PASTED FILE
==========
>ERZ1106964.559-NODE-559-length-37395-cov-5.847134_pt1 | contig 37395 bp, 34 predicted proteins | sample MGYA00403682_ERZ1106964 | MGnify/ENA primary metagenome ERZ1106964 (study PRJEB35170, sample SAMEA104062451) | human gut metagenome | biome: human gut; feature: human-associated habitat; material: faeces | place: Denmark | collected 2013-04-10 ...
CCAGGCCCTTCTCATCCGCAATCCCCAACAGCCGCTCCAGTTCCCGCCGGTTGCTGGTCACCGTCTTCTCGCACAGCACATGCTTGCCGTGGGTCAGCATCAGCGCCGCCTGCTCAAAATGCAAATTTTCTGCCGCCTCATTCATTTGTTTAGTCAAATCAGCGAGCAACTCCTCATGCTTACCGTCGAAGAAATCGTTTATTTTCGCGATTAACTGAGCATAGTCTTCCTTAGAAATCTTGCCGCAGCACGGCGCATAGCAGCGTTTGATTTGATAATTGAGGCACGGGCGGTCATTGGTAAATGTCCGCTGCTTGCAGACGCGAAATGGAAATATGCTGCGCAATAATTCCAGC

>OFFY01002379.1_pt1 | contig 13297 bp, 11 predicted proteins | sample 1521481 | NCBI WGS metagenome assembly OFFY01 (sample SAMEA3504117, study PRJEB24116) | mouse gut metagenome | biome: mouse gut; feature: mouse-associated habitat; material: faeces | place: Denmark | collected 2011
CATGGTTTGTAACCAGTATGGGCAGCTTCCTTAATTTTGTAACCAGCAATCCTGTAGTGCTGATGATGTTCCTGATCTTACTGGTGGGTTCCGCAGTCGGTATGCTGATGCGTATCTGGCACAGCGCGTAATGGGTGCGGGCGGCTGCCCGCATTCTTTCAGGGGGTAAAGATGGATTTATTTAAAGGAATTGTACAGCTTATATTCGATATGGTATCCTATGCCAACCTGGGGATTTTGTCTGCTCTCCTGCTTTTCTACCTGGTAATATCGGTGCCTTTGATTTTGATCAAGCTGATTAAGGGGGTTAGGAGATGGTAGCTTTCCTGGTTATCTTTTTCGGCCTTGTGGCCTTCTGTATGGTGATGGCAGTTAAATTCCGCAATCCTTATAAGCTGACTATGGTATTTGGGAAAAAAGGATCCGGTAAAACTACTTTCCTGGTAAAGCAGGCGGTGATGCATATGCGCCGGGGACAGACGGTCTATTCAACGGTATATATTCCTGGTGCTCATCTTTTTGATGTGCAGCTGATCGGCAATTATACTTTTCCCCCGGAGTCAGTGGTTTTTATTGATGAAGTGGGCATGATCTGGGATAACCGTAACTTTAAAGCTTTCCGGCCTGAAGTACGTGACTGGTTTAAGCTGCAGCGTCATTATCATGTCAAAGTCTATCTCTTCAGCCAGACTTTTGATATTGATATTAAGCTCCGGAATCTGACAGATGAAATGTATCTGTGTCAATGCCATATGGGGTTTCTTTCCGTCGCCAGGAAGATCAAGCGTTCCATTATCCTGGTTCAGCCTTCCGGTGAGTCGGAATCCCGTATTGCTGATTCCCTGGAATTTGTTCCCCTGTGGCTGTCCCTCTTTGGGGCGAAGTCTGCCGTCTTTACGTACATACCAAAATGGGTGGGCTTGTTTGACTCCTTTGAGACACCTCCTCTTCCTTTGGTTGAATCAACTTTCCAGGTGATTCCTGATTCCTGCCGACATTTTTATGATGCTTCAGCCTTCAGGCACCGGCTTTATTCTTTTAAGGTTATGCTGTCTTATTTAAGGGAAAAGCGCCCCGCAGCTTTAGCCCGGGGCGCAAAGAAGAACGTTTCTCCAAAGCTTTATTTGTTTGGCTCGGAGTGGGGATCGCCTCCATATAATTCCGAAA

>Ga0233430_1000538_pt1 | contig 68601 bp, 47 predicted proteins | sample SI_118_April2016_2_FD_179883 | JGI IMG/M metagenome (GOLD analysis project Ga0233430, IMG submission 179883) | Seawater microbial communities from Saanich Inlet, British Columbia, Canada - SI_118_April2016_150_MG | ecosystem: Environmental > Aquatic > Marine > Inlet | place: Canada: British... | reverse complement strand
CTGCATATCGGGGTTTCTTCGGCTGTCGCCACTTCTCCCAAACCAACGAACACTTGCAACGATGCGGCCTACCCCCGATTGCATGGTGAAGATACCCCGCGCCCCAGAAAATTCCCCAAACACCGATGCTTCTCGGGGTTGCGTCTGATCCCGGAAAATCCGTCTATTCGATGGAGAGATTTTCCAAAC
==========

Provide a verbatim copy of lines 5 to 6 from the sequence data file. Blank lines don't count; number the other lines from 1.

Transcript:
>Ga0233430_1000538_pt1 | contig 68601 bp, 47 predicted proteins | sample SI_118_April2016_2_FD_179883 | JGI IMG/M metagenome (GOLD analysis project Ga0233430, IMG submission 179883) | Seawater microbial communities from Saanich Inlet, British Columbia, Canada - SI_118_April2016_150_MG | ecosystem: Environmental > Aquatic > Marine > Inlet | place: Canada: British... | reverse complement strand
CTGCATATCGGGGTTTCTTCGGCTGTCGCCACTTCTCCCAAACCAACGAACACTTGCAACGATGCGGCCTACCCCCGATTGCATGGTGAAGATACCCCGCGCCCCAGAAAATTCCCCAAACACCGATGCTTCTCGGGGTTGCGTCTGATCCCGGAAAATCCGTCTATTCGATGGAGAGATTTTCCAAAC